Doctors are already prescribing the first pill against postpartum depression, and they say it works

It was supposed to be an exciting moment. She had just given birth at the age of 42, after a much-wanted pregnancy. But within a week she developed postpartum depression.

This disorder, characterized by extreme sadness, anxiety or despair after childbirth, affects up to one in five women.

Five months after giving birth, the woman was in a fog, according to Misty Richards, medical director of perinatal psychiatry at the UCLA Health Outpatient Mental Health Services Clinic, who cared for the patient and described her experience. to NBC News.

“He didn't shower. She wasn’t eating,” Richards said, adding that the woman’s husband had taken time off from work to care for his wife and the new baby.

Richards' clinic has seen hundreds of patients with these symptoms. Initially, she referred the woman to an intensive outpatient program, but even while she attended, the patient was actively suicidal, Richards said.

That's when Richards prescribed her zuranolone, the first pill to treat postpartum depression.

The Food and Drug Administration approved the drug last August, but it took months for supplies to become available. Several psychiatrists say they have just started prescribing it because it has taken time to find good candidates willing to take it. They hope it will be a game-changer because it is fast-acting and can be taken at home.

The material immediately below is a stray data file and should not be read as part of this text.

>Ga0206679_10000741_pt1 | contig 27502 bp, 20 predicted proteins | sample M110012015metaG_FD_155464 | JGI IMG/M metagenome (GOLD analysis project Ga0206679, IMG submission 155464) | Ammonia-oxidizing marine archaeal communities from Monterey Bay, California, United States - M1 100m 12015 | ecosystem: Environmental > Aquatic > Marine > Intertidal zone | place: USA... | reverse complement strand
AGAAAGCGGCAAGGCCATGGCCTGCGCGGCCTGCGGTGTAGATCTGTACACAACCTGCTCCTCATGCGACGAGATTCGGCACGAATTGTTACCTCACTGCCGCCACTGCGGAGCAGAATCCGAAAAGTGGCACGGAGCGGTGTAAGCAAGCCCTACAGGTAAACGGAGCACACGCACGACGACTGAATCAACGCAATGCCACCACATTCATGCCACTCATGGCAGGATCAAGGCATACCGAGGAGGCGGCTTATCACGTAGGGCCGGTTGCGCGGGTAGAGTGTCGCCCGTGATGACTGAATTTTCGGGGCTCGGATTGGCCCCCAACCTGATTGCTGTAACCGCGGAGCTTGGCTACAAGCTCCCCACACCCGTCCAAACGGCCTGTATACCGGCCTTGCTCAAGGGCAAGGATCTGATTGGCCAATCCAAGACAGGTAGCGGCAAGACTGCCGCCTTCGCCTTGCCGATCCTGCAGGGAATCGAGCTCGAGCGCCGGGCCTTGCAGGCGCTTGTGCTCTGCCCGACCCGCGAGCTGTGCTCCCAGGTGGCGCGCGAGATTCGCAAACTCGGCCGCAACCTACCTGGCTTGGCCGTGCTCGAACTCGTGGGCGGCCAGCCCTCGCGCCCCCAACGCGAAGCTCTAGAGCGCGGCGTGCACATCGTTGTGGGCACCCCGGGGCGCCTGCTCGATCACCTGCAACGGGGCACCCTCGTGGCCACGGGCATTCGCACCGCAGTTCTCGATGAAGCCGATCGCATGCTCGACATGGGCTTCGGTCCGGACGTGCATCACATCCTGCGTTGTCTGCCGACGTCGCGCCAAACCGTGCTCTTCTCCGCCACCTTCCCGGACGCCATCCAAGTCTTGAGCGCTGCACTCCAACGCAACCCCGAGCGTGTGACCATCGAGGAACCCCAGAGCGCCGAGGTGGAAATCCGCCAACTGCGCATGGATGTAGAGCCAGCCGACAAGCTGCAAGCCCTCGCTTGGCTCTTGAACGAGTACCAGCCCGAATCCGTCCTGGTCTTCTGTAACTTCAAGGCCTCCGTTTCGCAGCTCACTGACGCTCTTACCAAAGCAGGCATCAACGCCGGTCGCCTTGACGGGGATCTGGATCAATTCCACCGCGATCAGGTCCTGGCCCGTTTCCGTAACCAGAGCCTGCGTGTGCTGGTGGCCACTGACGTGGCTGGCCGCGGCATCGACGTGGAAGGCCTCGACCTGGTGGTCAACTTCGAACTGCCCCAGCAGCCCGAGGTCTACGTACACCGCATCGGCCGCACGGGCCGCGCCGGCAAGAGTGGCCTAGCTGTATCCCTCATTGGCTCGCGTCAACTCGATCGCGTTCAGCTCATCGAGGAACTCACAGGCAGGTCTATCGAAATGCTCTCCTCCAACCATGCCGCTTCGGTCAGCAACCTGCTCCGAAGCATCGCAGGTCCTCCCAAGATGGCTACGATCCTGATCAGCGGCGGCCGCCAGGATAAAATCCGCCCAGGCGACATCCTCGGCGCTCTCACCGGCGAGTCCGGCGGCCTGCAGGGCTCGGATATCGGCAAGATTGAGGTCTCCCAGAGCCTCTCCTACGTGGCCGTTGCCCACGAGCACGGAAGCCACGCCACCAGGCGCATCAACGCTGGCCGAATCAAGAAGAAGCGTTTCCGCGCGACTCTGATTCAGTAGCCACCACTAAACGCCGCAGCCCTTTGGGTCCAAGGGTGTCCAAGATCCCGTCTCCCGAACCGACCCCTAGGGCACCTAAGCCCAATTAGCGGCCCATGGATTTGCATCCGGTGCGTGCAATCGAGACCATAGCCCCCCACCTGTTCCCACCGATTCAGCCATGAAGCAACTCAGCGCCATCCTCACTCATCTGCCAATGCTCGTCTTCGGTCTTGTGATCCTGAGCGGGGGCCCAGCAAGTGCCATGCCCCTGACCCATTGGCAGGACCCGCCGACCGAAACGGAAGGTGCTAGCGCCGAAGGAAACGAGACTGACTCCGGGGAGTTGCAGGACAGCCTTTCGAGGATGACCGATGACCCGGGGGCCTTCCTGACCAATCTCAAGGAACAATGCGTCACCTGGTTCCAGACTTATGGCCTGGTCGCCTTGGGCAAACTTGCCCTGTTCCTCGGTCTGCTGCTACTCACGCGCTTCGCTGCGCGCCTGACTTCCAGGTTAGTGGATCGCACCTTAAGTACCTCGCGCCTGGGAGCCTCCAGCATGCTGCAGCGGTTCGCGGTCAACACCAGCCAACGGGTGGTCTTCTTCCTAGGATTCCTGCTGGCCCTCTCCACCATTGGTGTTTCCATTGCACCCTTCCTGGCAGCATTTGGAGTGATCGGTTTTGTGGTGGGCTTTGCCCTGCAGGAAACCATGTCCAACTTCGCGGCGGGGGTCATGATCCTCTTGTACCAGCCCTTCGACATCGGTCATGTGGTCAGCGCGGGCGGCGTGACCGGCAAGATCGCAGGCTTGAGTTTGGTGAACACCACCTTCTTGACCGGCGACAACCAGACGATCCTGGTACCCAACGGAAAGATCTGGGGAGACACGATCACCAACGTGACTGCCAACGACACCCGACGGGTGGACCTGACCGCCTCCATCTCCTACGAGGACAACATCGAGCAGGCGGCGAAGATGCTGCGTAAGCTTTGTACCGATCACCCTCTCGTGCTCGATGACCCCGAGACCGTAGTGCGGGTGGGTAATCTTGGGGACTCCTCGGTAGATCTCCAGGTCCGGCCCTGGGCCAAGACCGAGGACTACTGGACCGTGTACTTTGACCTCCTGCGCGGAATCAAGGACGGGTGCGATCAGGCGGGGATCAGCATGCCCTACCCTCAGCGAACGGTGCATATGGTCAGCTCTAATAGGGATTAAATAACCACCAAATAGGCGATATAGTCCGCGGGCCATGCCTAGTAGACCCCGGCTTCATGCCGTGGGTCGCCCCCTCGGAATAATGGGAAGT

Richards explained that the woman who took zuranolone, the first of his patients so far, saw her symptoms of depression begin to disappear within three days. From the eighth day onwards, the patient began to see spectacular results and did not experience any side effects.

“He tells me he feels like he just woke up,” Richards said. And he added: “I actually feel like I'm meeting her for the first time. Her husband was crying, very grateful. “It is a great success story that, by the way, we do not usually see in psychiatry.”

Postpartum depression can have serious consequences for mothers and their children. In the case of mothers, it can increase the risk of suicide, hypertension, diabetes or stroke. Mental illness, suicide and drug overdoses are the leading causes of death in the first year after childbirth. For their part, children of mothers with postpartum depression are more likely to suffer developmental delays and emotional or behavioral problems, and a higher risk of dying before one year of age.